Effects of Simulated Nitrogen Deposition and Precipitation Manipulation on Soil Microorganisms in the Desert Steppe of Northern China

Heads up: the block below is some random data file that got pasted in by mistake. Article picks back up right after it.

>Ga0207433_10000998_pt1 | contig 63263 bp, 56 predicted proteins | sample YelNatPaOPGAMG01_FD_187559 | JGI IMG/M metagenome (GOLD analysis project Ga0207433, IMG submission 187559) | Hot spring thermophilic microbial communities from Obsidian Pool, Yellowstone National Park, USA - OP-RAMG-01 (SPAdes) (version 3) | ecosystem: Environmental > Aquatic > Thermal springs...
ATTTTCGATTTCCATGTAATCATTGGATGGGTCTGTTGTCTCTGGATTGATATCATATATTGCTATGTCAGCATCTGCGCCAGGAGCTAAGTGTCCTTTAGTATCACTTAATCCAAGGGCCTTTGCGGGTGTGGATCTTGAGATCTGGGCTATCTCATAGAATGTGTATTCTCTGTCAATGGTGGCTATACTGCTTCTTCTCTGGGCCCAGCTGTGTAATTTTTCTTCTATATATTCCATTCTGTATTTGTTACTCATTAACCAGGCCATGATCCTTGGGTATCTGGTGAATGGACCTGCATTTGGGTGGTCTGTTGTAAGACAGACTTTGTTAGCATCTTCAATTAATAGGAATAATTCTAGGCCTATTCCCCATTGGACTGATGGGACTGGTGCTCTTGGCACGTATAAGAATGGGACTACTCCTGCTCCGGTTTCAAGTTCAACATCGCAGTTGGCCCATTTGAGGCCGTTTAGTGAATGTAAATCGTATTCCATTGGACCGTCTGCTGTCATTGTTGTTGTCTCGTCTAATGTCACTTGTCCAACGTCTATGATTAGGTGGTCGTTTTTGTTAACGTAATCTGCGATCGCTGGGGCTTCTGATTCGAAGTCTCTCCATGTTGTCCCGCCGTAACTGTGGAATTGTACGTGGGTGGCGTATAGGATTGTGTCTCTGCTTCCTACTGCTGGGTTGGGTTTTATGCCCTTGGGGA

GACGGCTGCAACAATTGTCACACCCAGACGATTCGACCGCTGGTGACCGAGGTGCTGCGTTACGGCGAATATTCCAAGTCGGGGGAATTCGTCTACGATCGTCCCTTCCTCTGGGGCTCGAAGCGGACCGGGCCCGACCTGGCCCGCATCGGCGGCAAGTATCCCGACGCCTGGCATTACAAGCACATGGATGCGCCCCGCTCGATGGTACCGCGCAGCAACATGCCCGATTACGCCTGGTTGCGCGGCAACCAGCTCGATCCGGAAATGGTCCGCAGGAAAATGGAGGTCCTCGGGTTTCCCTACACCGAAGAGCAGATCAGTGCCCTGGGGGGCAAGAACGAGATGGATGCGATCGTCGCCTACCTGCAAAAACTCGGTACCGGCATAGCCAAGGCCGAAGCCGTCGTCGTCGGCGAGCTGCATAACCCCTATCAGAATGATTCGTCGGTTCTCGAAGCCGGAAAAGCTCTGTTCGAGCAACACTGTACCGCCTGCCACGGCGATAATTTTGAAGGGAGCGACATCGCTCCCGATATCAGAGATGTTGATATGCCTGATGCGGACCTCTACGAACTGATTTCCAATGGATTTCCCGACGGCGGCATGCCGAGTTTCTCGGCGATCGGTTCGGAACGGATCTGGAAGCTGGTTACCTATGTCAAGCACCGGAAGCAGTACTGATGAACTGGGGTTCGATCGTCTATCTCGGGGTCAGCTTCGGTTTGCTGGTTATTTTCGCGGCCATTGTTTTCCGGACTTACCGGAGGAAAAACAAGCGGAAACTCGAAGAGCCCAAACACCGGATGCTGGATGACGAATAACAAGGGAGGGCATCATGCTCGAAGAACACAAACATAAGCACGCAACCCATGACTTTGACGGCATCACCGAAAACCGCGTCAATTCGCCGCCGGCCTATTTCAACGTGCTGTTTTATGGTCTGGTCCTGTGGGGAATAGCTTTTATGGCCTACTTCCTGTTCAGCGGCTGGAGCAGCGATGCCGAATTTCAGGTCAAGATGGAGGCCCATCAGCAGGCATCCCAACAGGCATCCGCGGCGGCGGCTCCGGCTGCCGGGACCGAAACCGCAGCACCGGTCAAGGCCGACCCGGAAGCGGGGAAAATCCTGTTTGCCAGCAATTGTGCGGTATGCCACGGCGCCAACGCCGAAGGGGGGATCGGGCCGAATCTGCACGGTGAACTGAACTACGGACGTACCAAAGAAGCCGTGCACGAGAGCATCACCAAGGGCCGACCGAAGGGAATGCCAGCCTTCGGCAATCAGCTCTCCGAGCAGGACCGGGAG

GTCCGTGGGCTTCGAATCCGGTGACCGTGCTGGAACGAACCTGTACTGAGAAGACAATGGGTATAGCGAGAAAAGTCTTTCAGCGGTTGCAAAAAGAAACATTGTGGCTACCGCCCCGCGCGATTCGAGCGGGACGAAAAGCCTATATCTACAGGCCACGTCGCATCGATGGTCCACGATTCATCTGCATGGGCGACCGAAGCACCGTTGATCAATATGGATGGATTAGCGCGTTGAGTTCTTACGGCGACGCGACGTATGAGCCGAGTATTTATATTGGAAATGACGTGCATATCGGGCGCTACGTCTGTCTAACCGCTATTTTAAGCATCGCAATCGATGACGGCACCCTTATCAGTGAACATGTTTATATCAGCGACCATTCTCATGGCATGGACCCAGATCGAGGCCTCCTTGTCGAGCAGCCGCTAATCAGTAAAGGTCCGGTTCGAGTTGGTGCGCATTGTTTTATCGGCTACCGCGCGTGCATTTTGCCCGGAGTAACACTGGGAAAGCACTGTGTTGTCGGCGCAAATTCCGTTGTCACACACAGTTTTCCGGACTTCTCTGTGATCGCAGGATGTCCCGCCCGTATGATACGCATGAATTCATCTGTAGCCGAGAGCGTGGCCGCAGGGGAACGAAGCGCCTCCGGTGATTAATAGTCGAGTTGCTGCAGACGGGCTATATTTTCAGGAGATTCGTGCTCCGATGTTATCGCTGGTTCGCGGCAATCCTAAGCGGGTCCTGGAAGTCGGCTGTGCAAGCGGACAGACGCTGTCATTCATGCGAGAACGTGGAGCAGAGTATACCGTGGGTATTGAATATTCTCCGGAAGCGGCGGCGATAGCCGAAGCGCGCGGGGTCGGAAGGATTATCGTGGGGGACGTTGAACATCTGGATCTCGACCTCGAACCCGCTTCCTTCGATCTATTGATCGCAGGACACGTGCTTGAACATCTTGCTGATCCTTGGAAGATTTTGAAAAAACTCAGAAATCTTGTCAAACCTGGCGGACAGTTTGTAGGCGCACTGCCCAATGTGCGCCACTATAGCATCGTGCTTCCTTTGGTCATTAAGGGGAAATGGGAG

Soil microorganisms are influenced by climate change. However, the effect of climate change on soil cultivable bacteria are unclear. In this study, the composition and diversity of the soil cultivable bacterial community were explored by a dilution–plate method, PCR, and 16S rRNA sequencing in a desert steppe of northern China after repeated NH4NO3 amendments and precipitation manipulation for seven years. The experimental treatments were as follows: control (CK), N addition (+N), N addition plus water addition (+N+W), and N addition plus water reduction (+N-W). Among the treatment groups, 11 genera and 17 bacterial species were isolated. Nitrogen addition and precipitation manipulation significantly increased the number of cultivable bacteria in the 0.00-0.30 m layer compared to CK. Compared to +N treatment, the +N+W and +N–W treatments had no significant impact on the number of cultivable bacteria. Compared to the CK community, bacterial communities exposed to the other three treatments did not show shifts in the relative abundance of dominant genera and other cultivable bacteria, except for Pontibacter and Staphylococcus. The treatments +N+W and +N-W significantly modified the relative abundance of Pontibacter and Staphylococcus compared to the +N treatment. Available potassium and phosphorus, and moisture content contributed to the change in the composition of the cultivable bacterial community (p>0.05). Nitrogen addition and precipitation manipulation significantly decreased species richness in the 0.00-0.02 m layer, but they did not affect evenness and the Shannon-Wiener Index in the 0.00-0.30 m layer. This study provides insights into how the composition and diversity of the bacterial community is affected by climate change scenarios.